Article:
Monday, April 17, 2006

Asymmetry

We often hear the war against the Enemy described as asymmetrical warfare. By this we usually mean that jihadists do not have the capability to fight what we consider a conventional battle. But there is another way of looking at symmetry. The jihadists fight us on several fronts:

State-to-State: Iran is the chief example of a state enemy. There are others. Still more are potential Enemy states. Many are only a coup or an assassination away from falling into the Enemy.

Non-state actors: Al-Qaeda is the most famous but there are many others all around the globe. You know who they are, from the Philippines to London, from Sweden to South Africa. Some like Hamas are in the process of taking over something that is Not-Quite-a-State. Thus one Enemy front becomes another.

Leaderless Cells / Lone Wolves: From the London bombers to the guy who shot the El Al counter at LAX to that student in North Carolina. They're always described by neighbors after the attack as "nice chaps" and "quiet boys" who were normal, liked football, studied hard. The Enemy is among us, waiting.

Demography: the Enemy grows. In the West and in other "infidel" lands and in its homelands, the Enemy fight with her womb. Each generation more than the one before. The Enemy threatens us with its numbers.

Each of these fronts feeds into another. The Enemy States fund and supply the Non-State Actors who generate the methods and ideology for the Leaderless Cells which get their manpower from the growing Enemy demographics. The Enemy fights us with at least four interlocking, self-reinforcing fronts.

Ask yourself how we fight against all this and you will probably come up with only one answer: the State. The West uses only State-based resources to combat the Enemy, from the military and security services to financial embargoes and diplomatic "pressure". The West does not threaten Islam with its high birth rate. The West doesn't unleash waves of terrorists or fund underground militant groups.

All we have is the State. We treat the Enemy as a military force to be defeated, as an underground terror group to be hunted down, as leaderless cells or lone wolves to be punished after the fact. As a rising demographic group to be co-opted, appeased or ignored.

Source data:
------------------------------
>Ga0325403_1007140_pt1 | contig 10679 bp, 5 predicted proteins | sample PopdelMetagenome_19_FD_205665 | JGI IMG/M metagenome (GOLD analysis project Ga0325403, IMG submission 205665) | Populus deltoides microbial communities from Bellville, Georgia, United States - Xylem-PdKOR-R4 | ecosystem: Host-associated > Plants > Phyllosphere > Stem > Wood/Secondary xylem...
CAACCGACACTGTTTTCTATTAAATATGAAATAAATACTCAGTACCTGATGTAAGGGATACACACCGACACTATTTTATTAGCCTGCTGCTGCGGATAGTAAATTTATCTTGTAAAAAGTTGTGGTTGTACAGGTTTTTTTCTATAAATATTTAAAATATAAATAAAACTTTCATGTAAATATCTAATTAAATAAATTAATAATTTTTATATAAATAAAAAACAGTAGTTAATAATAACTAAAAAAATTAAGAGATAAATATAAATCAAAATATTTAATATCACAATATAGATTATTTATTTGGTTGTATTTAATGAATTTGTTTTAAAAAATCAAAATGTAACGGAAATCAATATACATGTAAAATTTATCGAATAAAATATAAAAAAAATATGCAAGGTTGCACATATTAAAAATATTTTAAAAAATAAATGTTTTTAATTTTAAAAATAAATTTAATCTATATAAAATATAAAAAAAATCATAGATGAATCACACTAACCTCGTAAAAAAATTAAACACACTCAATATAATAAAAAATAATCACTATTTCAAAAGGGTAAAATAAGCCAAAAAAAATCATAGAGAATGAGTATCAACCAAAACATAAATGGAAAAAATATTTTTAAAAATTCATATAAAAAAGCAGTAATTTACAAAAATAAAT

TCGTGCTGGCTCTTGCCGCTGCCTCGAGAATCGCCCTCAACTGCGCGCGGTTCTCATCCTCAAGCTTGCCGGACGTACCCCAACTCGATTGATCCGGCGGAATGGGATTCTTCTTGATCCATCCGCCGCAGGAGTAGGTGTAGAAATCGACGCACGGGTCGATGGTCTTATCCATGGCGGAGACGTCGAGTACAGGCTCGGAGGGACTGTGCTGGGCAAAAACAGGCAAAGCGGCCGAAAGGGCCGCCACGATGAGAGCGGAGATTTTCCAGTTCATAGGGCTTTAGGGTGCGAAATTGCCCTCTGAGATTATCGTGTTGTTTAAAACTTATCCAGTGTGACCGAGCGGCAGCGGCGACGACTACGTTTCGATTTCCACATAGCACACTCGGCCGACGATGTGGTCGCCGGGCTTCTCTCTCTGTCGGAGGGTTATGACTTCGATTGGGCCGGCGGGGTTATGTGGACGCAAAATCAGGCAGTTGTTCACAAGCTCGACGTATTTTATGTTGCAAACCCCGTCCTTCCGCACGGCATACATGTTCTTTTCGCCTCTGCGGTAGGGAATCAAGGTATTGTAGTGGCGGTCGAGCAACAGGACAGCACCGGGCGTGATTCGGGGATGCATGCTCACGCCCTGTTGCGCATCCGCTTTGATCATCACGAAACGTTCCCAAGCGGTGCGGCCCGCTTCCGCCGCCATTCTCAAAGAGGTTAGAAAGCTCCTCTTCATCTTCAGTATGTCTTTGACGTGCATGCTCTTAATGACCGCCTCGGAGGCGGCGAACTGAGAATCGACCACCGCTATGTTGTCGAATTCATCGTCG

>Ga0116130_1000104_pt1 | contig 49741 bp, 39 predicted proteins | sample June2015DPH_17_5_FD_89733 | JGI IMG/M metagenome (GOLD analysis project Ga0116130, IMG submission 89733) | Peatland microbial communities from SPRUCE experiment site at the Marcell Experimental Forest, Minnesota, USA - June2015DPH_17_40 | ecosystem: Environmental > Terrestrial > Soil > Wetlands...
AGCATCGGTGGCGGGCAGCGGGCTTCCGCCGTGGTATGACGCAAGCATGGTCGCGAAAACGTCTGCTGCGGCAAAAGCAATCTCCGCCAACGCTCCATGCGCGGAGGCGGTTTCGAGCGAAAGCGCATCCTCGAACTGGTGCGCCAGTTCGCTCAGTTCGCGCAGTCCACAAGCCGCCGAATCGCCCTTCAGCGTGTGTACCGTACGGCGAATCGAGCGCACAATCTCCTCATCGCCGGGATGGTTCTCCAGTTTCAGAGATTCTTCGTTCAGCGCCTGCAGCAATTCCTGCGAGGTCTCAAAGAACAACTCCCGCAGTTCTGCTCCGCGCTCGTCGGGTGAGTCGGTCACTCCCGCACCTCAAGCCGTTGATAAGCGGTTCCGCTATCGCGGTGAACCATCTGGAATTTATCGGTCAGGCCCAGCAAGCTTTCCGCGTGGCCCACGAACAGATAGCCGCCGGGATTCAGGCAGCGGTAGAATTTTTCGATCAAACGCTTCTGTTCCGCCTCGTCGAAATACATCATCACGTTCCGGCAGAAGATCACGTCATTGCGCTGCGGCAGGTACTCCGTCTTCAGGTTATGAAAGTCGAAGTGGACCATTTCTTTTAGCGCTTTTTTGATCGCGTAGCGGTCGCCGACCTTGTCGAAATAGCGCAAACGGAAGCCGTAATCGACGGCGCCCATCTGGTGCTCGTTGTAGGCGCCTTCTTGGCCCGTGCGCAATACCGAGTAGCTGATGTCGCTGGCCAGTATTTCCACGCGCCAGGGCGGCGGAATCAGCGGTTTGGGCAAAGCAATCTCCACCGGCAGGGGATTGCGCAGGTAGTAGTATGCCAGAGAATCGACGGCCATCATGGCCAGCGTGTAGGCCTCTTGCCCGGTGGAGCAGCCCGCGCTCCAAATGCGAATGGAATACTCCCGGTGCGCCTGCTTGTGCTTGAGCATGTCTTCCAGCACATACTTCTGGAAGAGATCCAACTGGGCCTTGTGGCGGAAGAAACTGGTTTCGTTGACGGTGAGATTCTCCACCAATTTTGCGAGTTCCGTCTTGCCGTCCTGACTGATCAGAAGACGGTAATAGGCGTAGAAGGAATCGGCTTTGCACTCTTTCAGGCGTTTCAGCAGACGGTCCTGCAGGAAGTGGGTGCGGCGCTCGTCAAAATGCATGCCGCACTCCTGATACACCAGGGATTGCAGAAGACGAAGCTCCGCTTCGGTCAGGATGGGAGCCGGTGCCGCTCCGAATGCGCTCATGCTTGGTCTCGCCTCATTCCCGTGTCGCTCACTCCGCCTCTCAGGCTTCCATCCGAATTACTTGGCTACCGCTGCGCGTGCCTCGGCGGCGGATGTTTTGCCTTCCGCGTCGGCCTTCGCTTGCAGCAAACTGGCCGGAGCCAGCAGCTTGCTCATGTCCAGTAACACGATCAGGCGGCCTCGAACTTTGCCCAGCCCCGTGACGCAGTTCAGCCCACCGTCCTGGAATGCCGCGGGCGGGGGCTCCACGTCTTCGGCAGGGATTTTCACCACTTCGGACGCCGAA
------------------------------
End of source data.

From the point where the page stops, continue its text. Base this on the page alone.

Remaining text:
But no matter how you look at it, the West still only has one front against the Enemy - the State. This is asymmetry. The West does not have terror groups training militants to bomb and kill. The West doesn't have leaderless cells of Christians or Libertarians or cartoonists in Tehran plotting to kill the president or ordinary people. Multiculturalists are not doubling their numbers every two generations, expanding into other lands, demanding accommodation and assistance, changing the societies they enter. The West doesn't even send missionaries in any real numbers. The West sends diplomats and businessmen, not all of whom are on our side.

Can we continue to fight like this? Can the State, with all its limitations and restrictions fight against an Enemy that comes at us from so many different directions, at so many different speeds, with so many different weapons? What can a Stealth Fighter do against terror cells in Hamburg? How can diplomats fight assassins in Virginia? How can we expect spies to combat demography?

2 Comments:

Blogger Gurdjieff said...

The idea is good, but you could elaborate more on the matter financing. If you read the book “Modern Jihad, Tracing the dollars behind the terror networks” written by Loretta Napoleoni
Read the following:

Modern Jihad: Tracing the Dollars Behind the Terror Networks
by Loretta Napoleoni
295pp, Pluto, £17.99

The Sink: Terror, Crime and Dirty Money in the Offshore World
by Jeffrey Robinson
382pp, Constable, £18.99
As the legal system was to the last century, money laundering is to this: two key, secret activities that really make the world go round. The annual return generated by the illegal economy amounts to a staggering $1.5 trillion or thereabouts (it's hard to be precise). The bulk is recycled by western financial institutions, and the removal of this liquidity, in Loretta Napoleoni's opinion, would probably plunge western economies into deep recession. Dirty money is integral to the system.
The phrase money laundering was coined during Watergate. According to Jeffrey Robinson, Meyer Lansky, the American gangster, was the first modern criminal to grasp the benefits of financial hygiene by the simple precaution of capital flight. Frank Sinatra famously told the Nevada Gaming Commission, when accused of having smuggled $2 million in an attaché case into Havana on behalf of the Mob in 1947, "Show me an attaché case that can hold $2 million and you can have the $2 million."